Editor’s Note: Steve Holloway is a Director at Signify Research, an independent supplier of market intelligence and consultancy to the global healthcare technology industry. Steve has 8 years of experience in healthcare technology market intelligence, having served as Senior Analyst at InMedica (part of IMS Research) and Associate Director for IHS Inc.’s Healthcare Technology practice. Steve’s areas of expertise include Healthcare IT and Medical Imaging.
As news broke of the first GE Healthcare business unit to be sold, some may have been underwhelmed both by the scale and symbolism of this deal. However, this first announcement does provide some useful indicators for what to expect from the future of GE Healthcare with John Flannery at the helm.
“I Think I See the Light”
Firstly, and most positively, the fact that GE has made a move to trim its healthcare portfolio should be applauded. We wrote about this in our review of GE and its major peers in early January, suggesting:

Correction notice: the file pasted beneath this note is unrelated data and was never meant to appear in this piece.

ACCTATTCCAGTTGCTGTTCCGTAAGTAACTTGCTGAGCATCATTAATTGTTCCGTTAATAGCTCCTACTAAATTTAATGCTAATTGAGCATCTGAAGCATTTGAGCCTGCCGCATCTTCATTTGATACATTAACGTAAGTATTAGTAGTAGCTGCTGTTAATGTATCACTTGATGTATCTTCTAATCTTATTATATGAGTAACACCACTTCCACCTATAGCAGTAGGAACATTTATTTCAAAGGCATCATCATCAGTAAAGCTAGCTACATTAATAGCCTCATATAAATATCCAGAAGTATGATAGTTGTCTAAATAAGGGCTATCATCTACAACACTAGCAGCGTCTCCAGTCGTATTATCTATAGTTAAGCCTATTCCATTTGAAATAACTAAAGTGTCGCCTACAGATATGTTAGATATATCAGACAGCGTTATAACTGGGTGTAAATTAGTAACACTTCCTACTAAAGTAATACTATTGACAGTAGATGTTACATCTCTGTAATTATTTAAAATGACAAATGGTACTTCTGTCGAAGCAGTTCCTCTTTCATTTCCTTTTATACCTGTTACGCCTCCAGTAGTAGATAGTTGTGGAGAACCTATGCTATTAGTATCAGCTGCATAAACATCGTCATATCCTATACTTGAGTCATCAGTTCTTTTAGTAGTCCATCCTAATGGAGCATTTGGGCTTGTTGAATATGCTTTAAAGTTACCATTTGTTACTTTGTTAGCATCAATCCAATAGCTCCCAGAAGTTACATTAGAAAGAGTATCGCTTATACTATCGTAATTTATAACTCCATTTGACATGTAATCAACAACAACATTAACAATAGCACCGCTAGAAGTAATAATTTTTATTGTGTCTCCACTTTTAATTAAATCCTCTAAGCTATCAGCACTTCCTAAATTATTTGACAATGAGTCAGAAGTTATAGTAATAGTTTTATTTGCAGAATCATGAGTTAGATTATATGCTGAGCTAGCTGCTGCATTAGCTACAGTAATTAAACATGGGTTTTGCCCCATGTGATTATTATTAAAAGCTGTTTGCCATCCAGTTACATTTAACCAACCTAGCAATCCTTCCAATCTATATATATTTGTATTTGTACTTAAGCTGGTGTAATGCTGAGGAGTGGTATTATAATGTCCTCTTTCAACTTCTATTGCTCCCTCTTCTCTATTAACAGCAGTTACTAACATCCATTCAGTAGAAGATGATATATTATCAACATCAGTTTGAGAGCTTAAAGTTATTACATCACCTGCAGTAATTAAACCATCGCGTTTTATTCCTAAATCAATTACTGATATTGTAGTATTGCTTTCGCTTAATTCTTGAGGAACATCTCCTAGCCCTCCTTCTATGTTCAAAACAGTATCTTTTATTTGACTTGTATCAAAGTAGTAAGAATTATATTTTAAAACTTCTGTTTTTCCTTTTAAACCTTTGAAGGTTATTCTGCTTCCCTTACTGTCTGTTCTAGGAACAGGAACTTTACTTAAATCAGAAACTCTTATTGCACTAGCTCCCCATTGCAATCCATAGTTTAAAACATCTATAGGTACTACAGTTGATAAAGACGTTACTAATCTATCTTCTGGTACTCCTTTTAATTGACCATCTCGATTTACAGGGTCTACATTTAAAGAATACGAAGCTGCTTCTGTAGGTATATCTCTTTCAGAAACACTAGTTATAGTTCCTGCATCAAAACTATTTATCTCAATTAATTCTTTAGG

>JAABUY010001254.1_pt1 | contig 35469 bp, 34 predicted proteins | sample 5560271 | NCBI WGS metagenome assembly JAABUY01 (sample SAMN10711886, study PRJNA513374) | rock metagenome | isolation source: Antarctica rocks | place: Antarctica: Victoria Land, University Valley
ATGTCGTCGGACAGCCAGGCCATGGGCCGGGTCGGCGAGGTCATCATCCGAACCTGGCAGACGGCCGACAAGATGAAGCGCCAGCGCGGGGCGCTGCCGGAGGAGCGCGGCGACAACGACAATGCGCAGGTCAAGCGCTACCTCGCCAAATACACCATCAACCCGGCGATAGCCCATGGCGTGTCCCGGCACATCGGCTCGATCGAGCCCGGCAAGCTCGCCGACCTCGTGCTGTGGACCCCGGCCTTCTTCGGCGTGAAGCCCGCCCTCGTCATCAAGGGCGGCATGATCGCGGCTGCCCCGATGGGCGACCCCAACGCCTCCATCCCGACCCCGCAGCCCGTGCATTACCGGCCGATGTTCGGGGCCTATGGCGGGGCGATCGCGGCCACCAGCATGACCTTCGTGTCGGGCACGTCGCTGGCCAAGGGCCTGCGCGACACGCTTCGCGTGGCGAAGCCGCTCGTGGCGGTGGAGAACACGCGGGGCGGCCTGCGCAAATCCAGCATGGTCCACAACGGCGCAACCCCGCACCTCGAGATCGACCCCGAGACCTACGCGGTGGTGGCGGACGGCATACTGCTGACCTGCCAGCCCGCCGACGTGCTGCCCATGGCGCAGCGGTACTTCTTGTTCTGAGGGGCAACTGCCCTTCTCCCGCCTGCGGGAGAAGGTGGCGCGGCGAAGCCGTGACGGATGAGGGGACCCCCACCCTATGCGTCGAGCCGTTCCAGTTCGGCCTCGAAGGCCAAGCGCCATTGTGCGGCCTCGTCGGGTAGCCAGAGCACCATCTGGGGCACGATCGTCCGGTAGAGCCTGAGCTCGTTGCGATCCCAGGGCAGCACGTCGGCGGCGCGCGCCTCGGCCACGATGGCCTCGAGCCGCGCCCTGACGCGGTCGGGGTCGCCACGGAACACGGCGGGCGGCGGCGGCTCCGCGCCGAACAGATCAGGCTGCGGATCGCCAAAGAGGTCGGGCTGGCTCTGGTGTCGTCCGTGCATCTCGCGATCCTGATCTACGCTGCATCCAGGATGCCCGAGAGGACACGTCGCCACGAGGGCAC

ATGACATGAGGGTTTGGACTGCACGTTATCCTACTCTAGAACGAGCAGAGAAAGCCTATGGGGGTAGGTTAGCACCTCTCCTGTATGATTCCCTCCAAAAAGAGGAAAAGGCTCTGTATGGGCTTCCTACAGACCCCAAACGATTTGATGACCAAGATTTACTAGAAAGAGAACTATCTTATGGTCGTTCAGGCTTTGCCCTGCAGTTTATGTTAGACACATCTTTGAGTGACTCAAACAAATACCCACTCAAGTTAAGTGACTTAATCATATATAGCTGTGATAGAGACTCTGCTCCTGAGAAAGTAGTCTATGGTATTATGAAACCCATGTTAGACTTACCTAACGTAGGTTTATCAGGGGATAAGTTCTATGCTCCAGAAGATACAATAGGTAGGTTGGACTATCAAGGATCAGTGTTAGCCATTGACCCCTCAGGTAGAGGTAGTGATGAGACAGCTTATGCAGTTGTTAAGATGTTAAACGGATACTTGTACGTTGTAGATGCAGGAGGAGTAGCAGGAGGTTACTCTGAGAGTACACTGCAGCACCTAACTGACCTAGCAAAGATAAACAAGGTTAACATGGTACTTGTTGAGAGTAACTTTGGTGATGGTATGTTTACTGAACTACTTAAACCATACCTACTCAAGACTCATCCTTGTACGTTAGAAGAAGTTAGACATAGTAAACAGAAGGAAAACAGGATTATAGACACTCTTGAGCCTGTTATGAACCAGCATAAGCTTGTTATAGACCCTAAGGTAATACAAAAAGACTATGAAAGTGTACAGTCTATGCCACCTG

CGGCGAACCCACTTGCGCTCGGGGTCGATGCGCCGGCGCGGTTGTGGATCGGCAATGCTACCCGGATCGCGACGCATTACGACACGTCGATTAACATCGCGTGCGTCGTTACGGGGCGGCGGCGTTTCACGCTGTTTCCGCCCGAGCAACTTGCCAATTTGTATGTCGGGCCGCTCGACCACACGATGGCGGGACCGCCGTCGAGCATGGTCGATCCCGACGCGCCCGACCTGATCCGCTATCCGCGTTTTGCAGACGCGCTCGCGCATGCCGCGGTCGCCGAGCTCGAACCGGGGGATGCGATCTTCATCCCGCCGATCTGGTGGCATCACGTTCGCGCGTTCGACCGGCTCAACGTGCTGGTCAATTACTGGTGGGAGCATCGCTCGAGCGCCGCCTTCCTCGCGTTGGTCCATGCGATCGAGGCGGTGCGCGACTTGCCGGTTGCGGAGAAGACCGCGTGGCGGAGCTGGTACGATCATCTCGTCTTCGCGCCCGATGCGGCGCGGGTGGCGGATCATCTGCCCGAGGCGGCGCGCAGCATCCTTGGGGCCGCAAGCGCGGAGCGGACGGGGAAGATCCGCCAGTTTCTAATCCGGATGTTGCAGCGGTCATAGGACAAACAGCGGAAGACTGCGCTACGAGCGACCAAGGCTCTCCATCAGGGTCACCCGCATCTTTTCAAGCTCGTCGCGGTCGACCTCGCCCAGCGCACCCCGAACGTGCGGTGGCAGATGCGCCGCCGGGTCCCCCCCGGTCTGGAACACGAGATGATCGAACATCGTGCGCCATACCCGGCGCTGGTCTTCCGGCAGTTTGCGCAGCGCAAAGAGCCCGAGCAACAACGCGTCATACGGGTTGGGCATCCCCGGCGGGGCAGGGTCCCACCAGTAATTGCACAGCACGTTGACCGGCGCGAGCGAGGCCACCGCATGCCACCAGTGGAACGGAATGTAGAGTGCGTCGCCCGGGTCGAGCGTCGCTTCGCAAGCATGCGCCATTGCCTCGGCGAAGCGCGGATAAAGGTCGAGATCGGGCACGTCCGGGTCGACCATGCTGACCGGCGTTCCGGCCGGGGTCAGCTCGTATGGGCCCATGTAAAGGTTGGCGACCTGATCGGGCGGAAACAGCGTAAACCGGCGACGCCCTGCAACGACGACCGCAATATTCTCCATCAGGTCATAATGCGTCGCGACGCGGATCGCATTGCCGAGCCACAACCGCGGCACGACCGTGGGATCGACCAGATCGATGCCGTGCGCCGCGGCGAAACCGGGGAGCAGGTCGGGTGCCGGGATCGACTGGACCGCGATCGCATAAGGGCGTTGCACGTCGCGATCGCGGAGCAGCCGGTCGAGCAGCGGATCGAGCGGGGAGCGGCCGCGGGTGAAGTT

“Too often over the last decade it has over-reached into new markets with speculative acquisitions, only to make minimal impact on market share or profitability – some have even been multi-million-dollar write-offs……………Therefore, it should re-focus on its core markets and maximize the potential of its strongest assets; imaging, clinical care and life sciences.”
The deal with Veritas Capital is one of the more obvious directions for GE as it clearly does not view the increasingly commoditized financial and administrative software sectors as areas it can succeed in. Moreover, these have little strategic value or cross-over with its biggest product lines, so the impact and separation for the already struggling business should be limited.
More concerning though is the time it has taken to bring about change. GE had a torrid time in the acute EMR market, ultimately shutting down in early 2015 after a protracted decline. To most observers, it was obvious GE was going to struggle to compete in the remaining ambulatory and practice management sectors after the acute EMR business was wound down. Especially given the impact of healthcare provider consolidation in the US and the expansion of the largest acute EMR vendors into the ambulatory sector. So why did it take four years to pull out?